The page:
Character of the Southern States of America: Letter to a Friend Who Had Joined the Southern Independence Association F W Newman

ISBN: 9781331431961

Published: September 27th 2015

Paperback

26 pages


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Character of the Southern States of America: Letter to a Friend Who Had Joined the Southern Independence Association  by  F W Newman

Character of the Southern States of America: Letter to a Friend Who Had Joined the Southern Independence Association by F W Newman
September 27th 2015 | Paperback | PDF, EPUB, FB2, DjVu, AUDIO, mp3, RTF | 26 pages | ISBN: 9781331431961 | 9.49 Mb

Excerpt from Character of the Southern States of America: Letter to a Friend Who Had Joined the Southern Independence AssociationAfter this, they voted that Texas should enter the Union- and the intrigues of the Southern party accepted the gift,MoreExcerpt from Character of the Southern States of America: Letter to a Friend Who Had Joined the Southern Independence AssociationAfter this, they voted that Texas should enter the Union- and the intrigues of the Southern party accepted the gift, against the indignant protests of the free party of the North.

The Mexican war which followed, politically was not worse than our Asiatic wars, but about as bad. It was nevertheless entered into (as I understand) by a breach of the constitution, and against the utmost effort of all that party of the North which is now in power- and it aimed avowedly at the extension of slavery, which cannot be said of us, in our worst wickedness. Victorious in this war, the South endeavoured, but failed in the endeavour, to establish slavery in California.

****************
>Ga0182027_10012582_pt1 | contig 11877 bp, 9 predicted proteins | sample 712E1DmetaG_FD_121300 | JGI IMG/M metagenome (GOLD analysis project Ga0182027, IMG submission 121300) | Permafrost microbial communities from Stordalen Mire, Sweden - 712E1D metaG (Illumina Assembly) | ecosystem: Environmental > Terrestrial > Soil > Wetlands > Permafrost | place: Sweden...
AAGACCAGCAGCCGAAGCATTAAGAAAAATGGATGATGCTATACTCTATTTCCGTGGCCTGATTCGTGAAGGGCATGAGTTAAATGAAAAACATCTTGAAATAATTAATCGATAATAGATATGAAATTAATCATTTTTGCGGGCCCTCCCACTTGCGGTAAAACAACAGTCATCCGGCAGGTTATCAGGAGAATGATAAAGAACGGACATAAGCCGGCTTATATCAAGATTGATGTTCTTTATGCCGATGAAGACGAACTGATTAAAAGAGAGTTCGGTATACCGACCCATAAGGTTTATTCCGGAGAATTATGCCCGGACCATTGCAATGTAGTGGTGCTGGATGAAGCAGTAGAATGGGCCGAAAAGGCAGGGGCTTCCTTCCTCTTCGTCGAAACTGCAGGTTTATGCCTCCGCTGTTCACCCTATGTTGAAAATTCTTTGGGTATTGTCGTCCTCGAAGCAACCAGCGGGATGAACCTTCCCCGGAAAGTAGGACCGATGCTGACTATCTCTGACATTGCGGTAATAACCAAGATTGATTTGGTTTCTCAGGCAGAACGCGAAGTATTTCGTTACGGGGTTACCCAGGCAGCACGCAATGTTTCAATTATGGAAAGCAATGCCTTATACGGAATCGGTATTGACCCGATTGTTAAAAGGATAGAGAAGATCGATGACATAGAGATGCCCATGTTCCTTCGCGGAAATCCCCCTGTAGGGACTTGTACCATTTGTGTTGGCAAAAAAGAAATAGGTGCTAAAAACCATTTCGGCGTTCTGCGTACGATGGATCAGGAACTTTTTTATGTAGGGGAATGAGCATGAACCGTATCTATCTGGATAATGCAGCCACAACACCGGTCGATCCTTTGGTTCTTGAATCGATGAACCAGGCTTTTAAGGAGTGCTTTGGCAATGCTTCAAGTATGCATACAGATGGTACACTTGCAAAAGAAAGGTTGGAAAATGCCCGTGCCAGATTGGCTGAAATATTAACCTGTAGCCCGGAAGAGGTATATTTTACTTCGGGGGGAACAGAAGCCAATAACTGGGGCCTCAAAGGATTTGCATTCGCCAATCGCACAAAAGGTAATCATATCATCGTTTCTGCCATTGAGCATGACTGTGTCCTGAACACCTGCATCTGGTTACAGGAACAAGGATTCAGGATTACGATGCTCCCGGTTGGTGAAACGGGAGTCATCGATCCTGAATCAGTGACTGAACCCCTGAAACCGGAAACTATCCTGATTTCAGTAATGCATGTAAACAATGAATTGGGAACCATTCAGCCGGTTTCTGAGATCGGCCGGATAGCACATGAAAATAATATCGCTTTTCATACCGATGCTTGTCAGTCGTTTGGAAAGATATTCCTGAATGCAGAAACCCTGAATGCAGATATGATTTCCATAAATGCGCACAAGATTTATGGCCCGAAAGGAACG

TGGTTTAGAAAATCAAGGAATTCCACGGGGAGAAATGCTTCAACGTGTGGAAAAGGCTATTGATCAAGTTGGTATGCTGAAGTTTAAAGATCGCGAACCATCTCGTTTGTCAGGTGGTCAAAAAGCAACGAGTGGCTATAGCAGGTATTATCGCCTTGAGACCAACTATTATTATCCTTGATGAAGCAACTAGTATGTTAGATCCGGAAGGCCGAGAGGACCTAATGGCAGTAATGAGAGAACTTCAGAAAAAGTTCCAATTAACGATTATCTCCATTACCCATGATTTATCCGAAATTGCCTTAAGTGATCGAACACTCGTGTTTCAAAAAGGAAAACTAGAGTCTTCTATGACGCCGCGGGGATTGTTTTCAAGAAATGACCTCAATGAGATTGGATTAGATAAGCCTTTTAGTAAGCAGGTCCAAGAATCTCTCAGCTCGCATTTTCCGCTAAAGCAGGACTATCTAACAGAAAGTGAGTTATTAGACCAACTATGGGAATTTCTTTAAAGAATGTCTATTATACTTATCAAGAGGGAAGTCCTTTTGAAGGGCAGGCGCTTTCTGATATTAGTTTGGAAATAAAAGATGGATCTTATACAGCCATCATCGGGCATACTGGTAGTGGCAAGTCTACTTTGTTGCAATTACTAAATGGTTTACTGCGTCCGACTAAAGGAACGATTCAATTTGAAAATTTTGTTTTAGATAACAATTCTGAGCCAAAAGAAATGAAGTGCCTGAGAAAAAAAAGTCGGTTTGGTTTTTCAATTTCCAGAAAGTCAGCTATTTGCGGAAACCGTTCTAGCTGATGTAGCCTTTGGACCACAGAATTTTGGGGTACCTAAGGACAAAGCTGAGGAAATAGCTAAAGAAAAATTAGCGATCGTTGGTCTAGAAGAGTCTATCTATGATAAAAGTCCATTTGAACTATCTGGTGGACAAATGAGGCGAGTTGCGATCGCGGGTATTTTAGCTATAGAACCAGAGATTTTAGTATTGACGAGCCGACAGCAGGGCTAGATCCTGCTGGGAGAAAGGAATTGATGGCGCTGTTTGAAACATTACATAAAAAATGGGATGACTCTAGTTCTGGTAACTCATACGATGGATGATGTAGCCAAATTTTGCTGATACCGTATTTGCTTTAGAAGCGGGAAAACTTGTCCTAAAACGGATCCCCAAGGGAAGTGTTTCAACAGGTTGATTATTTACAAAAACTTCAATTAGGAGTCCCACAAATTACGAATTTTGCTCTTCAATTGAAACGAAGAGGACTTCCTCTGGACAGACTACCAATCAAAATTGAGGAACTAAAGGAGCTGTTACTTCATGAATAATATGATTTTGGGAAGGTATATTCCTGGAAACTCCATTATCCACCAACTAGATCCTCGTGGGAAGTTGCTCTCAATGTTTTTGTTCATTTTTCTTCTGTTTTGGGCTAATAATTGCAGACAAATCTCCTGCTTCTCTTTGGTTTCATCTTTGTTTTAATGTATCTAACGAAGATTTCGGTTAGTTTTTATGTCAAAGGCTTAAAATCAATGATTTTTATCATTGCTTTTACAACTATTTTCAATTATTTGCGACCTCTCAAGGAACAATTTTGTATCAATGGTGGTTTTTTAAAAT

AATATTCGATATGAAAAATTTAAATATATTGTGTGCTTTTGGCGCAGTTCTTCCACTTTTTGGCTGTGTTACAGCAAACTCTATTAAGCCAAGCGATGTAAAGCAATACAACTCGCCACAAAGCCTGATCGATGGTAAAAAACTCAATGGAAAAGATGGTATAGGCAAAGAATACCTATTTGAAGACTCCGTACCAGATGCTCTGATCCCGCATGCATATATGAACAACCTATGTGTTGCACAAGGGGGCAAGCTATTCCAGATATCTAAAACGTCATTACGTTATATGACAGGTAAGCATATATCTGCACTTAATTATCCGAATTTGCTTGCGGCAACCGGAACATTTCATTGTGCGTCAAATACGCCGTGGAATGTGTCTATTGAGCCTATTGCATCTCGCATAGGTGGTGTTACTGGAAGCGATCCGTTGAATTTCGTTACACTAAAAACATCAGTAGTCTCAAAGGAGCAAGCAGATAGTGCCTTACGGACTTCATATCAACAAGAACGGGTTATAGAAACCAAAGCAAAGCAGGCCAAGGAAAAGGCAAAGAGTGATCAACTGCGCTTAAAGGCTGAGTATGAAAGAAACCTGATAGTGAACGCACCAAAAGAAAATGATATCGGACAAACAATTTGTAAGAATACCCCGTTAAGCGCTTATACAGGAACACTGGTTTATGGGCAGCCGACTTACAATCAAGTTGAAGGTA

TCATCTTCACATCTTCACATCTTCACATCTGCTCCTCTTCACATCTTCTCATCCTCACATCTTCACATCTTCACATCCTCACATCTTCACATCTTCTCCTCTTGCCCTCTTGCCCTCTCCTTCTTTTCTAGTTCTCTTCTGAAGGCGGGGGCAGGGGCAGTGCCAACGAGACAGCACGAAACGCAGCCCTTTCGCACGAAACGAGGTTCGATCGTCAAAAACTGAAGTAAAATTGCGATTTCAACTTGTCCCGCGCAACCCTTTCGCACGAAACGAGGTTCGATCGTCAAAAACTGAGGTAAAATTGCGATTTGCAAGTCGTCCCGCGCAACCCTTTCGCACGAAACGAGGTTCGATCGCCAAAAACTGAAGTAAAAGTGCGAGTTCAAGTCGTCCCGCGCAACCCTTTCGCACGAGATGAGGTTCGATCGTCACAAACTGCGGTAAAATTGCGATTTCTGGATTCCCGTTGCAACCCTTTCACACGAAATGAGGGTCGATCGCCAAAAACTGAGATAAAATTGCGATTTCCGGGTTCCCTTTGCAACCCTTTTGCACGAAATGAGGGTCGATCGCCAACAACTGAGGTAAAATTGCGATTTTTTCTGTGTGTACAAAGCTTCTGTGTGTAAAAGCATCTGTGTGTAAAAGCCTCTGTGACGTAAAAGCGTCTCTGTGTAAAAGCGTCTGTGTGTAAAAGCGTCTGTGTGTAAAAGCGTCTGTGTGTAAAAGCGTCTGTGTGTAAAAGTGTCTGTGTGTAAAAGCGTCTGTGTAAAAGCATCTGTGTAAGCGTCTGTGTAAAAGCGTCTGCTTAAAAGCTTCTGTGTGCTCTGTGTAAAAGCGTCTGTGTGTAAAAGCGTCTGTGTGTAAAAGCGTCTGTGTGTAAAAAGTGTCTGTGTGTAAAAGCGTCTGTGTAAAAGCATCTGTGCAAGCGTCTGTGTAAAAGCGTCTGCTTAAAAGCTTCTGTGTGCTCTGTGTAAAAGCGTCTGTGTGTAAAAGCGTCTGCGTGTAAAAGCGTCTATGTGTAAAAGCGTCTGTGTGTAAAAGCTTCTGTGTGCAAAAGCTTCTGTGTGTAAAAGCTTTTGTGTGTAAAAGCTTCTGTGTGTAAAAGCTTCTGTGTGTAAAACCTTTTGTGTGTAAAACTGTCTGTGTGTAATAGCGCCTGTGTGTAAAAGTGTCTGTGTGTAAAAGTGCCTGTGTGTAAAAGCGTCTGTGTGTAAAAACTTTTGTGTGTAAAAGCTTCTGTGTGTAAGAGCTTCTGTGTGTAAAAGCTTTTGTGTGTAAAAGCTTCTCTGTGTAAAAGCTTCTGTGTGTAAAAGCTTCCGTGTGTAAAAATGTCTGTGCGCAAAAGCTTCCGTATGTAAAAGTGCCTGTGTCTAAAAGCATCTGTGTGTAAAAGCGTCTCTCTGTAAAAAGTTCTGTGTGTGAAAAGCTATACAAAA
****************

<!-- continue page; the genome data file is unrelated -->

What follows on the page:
After this came the buccaneering attacks on Cuba and Nicaragua, the ferocious marauding against Kanzas, also the Ostend congress of the American ministers in Europe, which but a few years back was accepted by all England as nothing short of an apotheosis of unlimited filibustering. This would suffice to justify my comparing the Slave Power to buccaneers.

But I must not stop there. All their leading men, all who are the soul and impetus of this secession, are avowed defenders of the African slave trade. Their President rejects with indignant disdain the idea of its being morally wrong, and avows that it is a mere question of time and of prudence. The Vice-President emphatically points out the uselessness of lands which they cannot people, and that to obtain new masses of the African race is matter of vital importance. Their (foreign) Secretary of State, Mr. Judah Benjamin, has written to his agent, the Hon. L. Q. C. Lamar, the commissioner at St.

Petersburg, strictly prohibiting any treaty-stipulations against the African Slave Trade. The celebrated writer, the Hon. L. W. Spratt, author of the Philosophy of Secession, and the most influential literary politician of the South, insists that that trade is morally, commercially and politically, of the first necessity- and believes that the South may snap its fingers at Europe, because we shall pocket our profits from the trade and our consciences together.

(I hope you are not willing to give him new grounds for his confidence.) The go-ahead Georgian statesmen are as eager for the trade as is their greatest intellect, Mr. Stephens. All the interests of all the States, which are not already wholly conquered, are for it, except Virginia, who seceded last, and largely under military compulsion. It is therefore certain, that if the remnant could succeed in establishing their independence, they would quickly re-open that trade, which is the worst and most wicked form of buccaneering that has yet existed on earth.

Mr. W. H. Russell, the celebrated correspondent of the Times, - who was sent to America to write the North down and the South up, as soon as it pleased his masters to adopt that line, - was not willing to allow the letters which appeared in the Times, as his, to speak for him longer than 18 months. After they had done their work in its columns, he published his own Diary, which depicts the Southerners as bloody treacherous barbarians. Compared with his account of their truculence, the word buccaneer seems to me feeble.About the PublisherForgotten Books publishes hundreds of thousands of rare and classic books.

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